New South Wales has developed a firm stance on livestock carriers, hitting them with $550 fines for spillage of small amounts of effluent, the mix of faeces and urine from cows, sheet and pigs.
These contentious fines come under the improper restraint clauses of the HVNL and in the future effluent management systems for livestock carriers are inevitable.
The industry itself is pushing for the sharing of liability for effluent spillage “up the chain” within CoR legislation.
Members of ALRTA say it’s not their livestock therefore it’s not their effluent and the client should be held responsible.
The ALRTA said it argued successfully to the Queensland Parliamentary Transport and Utilities Committee that the application of CoR laws to effluent control must be clarified. The NTC has been given the next 12 months to clarify the issue.
“We are putting all options on the table including a full exemption under the Heavy Vehicle National Law.”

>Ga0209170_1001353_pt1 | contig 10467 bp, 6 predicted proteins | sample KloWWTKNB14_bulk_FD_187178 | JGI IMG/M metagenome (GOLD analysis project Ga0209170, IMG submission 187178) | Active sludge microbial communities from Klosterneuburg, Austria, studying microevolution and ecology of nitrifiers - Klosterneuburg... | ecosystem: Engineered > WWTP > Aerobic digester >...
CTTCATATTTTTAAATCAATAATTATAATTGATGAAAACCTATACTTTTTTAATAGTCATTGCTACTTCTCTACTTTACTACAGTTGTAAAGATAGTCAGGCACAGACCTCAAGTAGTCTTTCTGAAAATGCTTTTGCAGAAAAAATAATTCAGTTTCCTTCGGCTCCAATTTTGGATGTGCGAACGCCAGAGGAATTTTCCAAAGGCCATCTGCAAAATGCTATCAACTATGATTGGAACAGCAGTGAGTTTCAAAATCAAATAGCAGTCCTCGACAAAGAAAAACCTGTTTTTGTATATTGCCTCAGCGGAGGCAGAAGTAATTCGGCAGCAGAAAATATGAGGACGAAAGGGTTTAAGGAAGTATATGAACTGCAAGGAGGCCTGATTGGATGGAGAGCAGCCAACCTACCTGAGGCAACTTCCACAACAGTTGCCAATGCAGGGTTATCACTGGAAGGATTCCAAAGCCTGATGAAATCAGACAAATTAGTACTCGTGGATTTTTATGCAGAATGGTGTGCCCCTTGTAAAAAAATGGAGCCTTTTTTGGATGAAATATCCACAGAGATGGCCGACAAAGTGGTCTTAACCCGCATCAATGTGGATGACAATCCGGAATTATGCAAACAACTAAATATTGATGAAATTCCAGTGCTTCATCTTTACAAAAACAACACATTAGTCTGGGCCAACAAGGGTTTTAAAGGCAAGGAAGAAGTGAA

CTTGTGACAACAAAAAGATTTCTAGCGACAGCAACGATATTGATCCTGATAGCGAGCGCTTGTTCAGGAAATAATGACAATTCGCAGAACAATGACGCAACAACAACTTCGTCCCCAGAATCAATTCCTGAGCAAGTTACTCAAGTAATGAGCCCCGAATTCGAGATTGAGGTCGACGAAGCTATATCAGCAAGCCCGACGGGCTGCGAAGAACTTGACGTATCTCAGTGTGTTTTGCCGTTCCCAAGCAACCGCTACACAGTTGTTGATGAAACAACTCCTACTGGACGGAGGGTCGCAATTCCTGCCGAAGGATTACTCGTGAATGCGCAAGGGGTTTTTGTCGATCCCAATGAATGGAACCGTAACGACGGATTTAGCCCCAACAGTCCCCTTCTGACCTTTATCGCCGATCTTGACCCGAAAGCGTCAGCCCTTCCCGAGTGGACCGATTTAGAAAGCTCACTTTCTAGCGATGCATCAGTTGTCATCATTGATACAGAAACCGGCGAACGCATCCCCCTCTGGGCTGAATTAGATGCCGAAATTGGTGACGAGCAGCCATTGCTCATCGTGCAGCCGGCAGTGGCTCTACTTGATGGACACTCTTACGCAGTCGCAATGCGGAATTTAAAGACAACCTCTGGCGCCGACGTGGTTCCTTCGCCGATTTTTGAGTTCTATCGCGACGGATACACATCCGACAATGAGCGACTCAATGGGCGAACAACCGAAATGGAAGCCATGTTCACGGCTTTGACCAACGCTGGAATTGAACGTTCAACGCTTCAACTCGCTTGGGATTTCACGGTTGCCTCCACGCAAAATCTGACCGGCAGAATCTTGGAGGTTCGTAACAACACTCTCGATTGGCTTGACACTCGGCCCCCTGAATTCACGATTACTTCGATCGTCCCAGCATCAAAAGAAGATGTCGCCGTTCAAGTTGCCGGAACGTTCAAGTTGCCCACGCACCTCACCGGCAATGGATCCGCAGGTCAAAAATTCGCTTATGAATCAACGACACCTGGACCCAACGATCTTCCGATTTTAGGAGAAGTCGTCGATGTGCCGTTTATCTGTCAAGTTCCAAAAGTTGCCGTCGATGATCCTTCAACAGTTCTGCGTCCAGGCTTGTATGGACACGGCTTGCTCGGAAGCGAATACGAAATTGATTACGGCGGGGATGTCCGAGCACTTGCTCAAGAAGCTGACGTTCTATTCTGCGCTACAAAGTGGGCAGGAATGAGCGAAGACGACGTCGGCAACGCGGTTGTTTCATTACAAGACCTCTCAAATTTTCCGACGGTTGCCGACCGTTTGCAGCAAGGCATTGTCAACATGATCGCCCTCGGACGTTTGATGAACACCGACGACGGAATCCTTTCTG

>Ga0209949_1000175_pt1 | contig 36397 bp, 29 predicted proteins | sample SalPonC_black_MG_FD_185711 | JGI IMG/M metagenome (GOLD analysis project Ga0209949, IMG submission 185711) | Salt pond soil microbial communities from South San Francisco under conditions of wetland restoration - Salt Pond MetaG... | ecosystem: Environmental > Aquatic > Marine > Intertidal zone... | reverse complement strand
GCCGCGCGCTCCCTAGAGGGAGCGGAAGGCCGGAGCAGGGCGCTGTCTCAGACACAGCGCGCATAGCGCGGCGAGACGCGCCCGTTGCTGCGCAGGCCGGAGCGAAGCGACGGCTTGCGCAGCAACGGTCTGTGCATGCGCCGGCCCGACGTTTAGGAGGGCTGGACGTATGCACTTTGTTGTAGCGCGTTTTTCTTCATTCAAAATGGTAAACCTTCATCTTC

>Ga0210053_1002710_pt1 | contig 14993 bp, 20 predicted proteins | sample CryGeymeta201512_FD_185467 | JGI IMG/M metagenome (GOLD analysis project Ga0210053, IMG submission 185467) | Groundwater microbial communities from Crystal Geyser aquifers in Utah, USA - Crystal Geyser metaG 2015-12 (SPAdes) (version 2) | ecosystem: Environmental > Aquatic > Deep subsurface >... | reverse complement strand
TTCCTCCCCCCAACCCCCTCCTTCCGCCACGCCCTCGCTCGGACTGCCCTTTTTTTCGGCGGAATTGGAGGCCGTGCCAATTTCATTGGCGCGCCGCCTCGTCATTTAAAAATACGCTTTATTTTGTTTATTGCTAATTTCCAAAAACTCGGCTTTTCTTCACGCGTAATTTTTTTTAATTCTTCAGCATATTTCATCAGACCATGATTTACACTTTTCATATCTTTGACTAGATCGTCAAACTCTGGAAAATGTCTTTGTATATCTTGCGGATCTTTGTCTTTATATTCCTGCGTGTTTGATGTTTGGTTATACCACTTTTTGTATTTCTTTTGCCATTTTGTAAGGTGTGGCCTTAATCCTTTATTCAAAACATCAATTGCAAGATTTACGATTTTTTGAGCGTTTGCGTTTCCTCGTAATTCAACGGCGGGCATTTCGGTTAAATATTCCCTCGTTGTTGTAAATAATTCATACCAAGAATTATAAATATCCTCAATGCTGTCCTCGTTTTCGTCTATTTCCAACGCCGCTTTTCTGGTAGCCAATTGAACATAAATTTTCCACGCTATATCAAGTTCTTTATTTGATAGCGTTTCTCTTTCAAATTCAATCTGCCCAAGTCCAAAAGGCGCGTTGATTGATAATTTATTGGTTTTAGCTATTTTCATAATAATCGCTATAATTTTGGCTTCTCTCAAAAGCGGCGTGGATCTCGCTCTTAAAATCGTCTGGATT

Speaking to Big Rigs, Graham Hoare from Martin’s transport, who is the south-east Queensland delegate for the LRTAQ explained that livestock transporters are doing their best to control effluent especially in metropolitan areas. He stated,
“All the abattoirs and meatworks are in the Brisbane area and while we have fitted effluent tanks there is nowhere to empty them before we come into the metropolitan area,”
He also agreed that the RMS in NSW is hard on the issue of effluent, and that operators in Queensland are trying to be proactive before legislation moves on the issue.
He highlighted the need for somewhere to empty effluent tanks, which all new livestock trailers must be fitted with. He suggested somewhere like near the new Toowoomba bypass.
Mr Hoare said the government and councils needed to keep up with the industry and match operators efforts in managing effluent.
He said looking to New Zealand as an example was a good way to find solutions around this issue.
Cattle producers and feed lot management aren’t taking liability for effluent, leaving the responsibility totally to the operator once the animals are on the truck.
Ultimately transporters say under the chain of responsibility, the producer fits into the HVNL definition of a packer and therefore carries part of the responsibility under the CoR.
Transporters, producers and livestock companies must work together to find a solution to the effluent issue.